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Macy v. Waterford Operations, LLC

United States District Court, D. Oregon, Medford Division

November 27, 2017

WILLIAM MACY, Plaintiff,
v.
WATERFORD OPERATIONS, LLC, and AVAMERE HEALTH SERVICES, LLC, Defendants.

          OPINION AND ORDER

          MARK D. CLARKE, UNITED STATES MAGISTRATE JUDGE.

         Plaintiff William Macy brings this cause of action against the defendants, Waterford Operations, LLC, and Avamere Health Services, LLC, for employment related claims under the Family Medical Leave Act, Oregon Family Leave Act, Oregon wage laws, and the Fair Labor Standards Act. The case comes before the Court on the defendants' Motion to Strike (#36). For the reasons below, the defendants' motion is GRANTED IN PART and DENIED IN PART.

         STANDARDS

         Rule 30(e), which governs changes to deposition transcripts, provides:

1. Review; Statement of Changes. On request by the deponent or a party before the deposition is completed, the deponent must be allowed 30 days after being notified by the officer that the transcript or recording is available in which:
(A) to review the transcript or recording; and
(B) if there are changes in form or substance, to sign a statement listing the changes and the reasons for making them.

Fed. R. Civ. P. 30(e).

         In addition to the procedural requirements of Rule 30(e), the Ninth Circuit extends the "sham affidavit" rule to deposition corrections, holding that Rule 30(e) deposition corrections cannot be used to create an issue of fact by contradicting prior deposition testimony. Hambleton Bros. Lumber Co. v. Balkin Enters., Inc., 397 F.3d 1217, 1225 (9th Cir. 2005). While the language of FRCP 30(e) permits corrections "in form or substance, " this permission "does not properly include changes offered solely to create a material factual dispute in a tactical attempt to evade an unfavorable summary judgment." Id. "Rule 30(e) is to be used for corrective, and not contradictory, changes." Id. at 1226.

         DISCUSSION

         Defendants move the court for an order striking Plaintiffs corrections to Plaintiffs deposition testimony for the following three reasons: (1) Plaintiff failed to request to review his deposition transcript before completion of his deposition as required by FRCP 30(e); (2) Plaintiff failed to submit his corrections within the thirty-day review and correction period as required by FRCP 30(e); and, (3) Plaintiffs corrections are a sham. Because the Court finds that one of the corrections is moot, and two of the corrections are a sham, the motion is granted in part and denied in part. Therefore, the Court need not address whether the procedural requirements of Rule 30(e) are met.

         In order to accept an alteration or correction of deposition testimony, the court must be persuaded that the changes had a legitimate basis, i.e., the testimony required clarification, the deponent genuinely misunderstood the question, or the deponent gained access to new evidence containing material facts. See Kennedy v. Allied Mut. Ins. Co., 952 F.2d 262, 266 (9th Cir. 1991) (quoting Miller v. A.H. Robins Co., 766 F.2d 1102, 1104 (7th Cir .1985)).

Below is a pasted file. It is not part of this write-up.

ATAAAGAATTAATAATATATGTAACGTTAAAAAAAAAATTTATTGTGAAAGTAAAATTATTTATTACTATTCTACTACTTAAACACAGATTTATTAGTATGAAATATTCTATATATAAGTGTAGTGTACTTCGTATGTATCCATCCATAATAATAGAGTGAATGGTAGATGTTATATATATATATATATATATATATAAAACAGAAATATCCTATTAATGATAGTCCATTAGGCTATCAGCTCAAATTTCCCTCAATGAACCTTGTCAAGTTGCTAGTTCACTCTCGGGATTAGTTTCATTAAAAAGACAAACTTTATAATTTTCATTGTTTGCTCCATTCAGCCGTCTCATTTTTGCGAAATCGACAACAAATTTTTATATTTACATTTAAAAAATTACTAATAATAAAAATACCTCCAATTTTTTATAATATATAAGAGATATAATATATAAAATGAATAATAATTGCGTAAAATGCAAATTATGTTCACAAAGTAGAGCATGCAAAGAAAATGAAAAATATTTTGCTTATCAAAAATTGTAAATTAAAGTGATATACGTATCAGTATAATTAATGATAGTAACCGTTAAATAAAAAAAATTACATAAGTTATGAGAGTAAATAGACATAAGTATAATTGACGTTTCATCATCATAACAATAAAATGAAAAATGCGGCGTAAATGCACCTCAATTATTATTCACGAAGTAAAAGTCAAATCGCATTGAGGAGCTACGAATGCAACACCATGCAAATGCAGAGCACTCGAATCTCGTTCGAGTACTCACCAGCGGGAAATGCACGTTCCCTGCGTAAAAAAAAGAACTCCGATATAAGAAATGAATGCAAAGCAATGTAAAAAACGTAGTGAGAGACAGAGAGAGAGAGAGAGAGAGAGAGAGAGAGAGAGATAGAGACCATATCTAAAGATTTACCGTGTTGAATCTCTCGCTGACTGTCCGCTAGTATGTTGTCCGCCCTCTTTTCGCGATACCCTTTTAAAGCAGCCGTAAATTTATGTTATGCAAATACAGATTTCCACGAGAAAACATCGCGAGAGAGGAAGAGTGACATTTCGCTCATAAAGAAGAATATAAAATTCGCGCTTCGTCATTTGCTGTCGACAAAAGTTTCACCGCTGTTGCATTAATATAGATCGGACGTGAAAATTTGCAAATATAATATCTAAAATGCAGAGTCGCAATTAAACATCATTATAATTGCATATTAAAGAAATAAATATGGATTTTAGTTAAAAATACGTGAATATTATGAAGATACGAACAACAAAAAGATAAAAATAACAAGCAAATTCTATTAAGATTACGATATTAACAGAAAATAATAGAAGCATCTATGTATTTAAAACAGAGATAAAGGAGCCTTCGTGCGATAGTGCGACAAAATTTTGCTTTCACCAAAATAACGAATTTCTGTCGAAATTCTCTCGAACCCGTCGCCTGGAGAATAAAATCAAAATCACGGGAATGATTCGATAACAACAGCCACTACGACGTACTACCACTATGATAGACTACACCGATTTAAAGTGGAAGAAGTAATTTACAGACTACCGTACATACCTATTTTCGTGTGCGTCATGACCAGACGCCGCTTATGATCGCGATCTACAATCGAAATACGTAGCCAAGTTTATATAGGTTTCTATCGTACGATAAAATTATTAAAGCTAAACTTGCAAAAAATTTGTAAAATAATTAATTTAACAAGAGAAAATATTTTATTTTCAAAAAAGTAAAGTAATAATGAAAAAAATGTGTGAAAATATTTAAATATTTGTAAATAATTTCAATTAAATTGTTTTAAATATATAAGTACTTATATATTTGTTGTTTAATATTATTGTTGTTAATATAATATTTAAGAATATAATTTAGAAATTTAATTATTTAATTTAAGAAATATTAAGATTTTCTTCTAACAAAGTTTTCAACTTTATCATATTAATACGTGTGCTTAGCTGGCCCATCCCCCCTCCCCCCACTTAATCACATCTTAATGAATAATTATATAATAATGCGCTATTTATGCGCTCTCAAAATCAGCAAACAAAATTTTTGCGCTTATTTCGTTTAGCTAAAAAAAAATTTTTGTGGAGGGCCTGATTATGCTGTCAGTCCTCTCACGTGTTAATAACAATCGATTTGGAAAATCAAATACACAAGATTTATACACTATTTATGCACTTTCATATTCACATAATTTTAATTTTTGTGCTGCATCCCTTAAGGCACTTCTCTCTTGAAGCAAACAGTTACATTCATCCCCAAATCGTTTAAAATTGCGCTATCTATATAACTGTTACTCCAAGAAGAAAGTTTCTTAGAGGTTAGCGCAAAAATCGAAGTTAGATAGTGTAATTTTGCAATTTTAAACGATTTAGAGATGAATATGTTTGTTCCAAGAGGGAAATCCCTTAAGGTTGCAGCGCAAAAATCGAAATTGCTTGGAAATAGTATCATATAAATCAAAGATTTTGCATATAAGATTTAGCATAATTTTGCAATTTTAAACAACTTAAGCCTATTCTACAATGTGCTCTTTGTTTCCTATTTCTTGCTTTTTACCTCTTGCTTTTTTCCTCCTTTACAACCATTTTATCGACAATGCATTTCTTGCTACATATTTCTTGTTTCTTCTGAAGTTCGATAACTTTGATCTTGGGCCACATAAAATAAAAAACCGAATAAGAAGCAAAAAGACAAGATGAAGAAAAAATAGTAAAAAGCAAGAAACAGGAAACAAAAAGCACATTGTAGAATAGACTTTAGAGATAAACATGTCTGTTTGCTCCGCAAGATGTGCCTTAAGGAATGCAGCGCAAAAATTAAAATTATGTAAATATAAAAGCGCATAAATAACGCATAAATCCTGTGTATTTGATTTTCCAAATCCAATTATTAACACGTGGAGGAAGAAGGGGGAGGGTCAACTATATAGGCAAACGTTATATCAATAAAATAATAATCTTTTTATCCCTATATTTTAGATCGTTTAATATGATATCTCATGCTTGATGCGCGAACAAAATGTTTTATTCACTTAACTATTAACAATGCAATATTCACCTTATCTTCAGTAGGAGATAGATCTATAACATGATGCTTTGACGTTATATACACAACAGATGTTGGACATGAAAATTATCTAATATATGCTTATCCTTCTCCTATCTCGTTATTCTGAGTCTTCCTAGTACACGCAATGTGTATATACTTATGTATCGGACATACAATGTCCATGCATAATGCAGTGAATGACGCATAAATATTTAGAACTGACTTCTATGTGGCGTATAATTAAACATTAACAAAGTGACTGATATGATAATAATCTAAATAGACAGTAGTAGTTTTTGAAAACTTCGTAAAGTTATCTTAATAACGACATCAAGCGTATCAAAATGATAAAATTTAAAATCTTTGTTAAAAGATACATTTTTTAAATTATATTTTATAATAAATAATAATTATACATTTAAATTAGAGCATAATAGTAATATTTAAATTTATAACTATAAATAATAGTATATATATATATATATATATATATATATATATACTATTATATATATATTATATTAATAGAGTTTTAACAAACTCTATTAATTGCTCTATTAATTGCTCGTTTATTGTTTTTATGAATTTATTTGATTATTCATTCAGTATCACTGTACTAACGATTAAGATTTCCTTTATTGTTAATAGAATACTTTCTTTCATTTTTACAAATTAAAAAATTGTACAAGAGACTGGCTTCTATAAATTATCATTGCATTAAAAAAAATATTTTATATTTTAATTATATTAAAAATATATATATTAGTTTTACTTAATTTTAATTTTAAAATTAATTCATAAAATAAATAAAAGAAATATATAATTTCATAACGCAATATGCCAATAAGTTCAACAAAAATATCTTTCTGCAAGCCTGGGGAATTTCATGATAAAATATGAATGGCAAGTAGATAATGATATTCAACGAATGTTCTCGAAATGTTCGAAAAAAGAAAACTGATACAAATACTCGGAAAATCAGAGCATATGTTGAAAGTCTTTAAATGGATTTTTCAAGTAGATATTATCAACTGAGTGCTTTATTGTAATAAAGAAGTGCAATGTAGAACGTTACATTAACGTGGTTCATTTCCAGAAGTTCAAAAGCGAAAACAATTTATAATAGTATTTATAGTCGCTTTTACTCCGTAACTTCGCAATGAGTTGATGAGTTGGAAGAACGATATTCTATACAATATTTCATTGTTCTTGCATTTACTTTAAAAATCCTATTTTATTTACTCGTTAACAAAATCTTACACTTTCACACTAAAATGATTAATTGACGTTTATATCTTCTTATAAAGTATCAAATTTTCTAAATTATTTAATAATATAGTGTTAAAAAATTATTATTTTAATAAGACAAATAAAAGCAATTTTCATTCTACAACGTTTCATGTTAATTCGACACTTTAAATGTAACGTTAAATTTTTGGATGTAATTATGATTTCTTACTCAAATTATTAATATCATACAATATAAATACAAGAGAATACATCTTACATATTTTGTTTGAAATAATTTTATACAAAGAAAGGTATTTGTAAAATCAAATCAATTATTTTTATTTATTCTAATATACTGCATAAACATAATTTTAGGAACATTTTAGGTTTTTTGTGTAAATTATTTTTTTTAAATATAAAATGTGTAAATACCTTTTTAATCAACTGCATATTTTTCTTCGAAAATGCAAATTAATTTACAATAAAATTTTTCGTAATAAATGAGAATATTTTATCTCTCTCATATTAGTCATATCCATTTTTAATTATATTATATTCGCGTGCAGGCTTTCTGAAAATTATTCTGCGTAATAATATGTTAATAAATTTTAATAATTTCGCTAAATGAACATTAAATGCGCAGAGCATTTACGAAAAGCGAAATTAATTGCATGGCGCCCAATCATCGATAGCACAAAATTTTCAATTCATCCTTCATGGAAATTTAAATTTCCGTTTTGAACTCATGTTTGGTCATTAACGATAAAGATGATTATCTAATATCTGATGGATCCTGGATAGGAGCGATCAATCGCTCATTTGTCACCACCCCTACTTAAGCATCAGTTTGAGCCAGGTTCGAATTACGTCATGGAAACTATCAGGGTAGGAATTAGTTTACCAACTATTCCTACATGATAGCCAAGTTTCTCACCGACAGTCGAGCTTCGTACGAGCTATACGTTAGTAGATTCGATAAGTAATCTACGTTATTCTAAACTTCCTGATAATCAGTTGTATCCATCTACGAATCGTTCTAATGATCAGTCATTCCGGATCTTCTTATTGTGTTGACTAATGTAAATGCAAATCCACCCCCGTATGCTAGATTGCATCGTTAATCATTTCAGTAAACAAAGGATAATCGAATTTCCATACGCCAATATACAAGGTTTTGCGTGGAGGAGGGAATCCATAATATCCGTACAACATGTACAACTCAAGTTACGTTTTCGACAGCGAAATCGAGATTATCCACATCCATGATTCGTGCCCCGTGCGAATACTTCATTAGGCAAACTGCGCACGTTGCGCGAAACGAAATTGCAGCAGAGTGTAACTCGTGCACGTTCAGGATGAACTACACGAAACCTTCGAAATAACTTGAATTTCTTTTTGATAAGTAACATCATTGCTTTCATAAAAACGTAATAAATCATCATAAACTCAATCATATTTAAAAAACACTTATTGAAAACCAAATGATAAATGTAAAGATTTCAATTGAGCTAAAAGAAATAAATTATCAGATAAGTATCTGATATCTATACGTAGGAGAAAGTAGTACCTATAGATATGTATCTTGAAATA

Judges in this district have applied this standard to assess the legitimacy of corrected testimony. In B.J.G. v. Society of the Holy Child Jesus, Civ. No. 07-541-HA, 2008 WL 896061 (D.Or. Mar.28, 2008), the plaintiff alleged sexual abuse by nuns more than forty years prior to filing her claim in federal court. Whether the plaintiffs claims were time-barred was dependent on the time at which she became aware that she had suffered legally cognizable harm. The plaintiff submitted a corrected deposition and the defendants moved to strike "plaintiffs amended and 'corrected' answers to her deposition, which alter[ed] plaintiffs testimony regarding when she knew of the impact upon her from the nuns' alleged abuse ..." Id. at *2. In her deposition, the plaintiff testified that "she actually knew that what she [said] the sisters did to her had contributed to her bouts of depression long before she finally filed her complaint." Id. at *6. The plaintiff, by way of a corrected deposition, attempted to alter this testimony and assert that she "[did] not know when she became cognizant that the alleged abuse at issue contributed to her depression...." Id. Plaintiffs counsel argued that the corrections were necessary because "plaintiff was pressured for answers that she was unsure of at her deposition and that when pushed, plaintiff was compelled to guess." Id. Judge Haggerty concluded that this allegation was not supported by the record and, therefore, the changes made to the transcript were unjustified. Accordingly, the motion to strike was granted.

         By contrast, in another decision also in this district, Judge Papak denied the plaintiffs' motion to strike declaration statements based on alleged inconsistencies with deposition testimony. The testimony in question dealt with whether the parties were in compliance with an organizational rule. The court determined that, although the deponent "was less well prepared for his deposition than he would have been under ideal circumstances, and therefore could give no definitive response as to the two plaintiff organizations' current compliance with the Program Integrity Rule, such ill-preparedness [was] not a basis for granting the motion to strike." Legal Aid Servs. of Oregon v. Legal Servs. Corp., 2008 WL 939185 (D.Or. Apr. 7, 2008). Further, "[b]eyond [the deponent's] inability to answer ...


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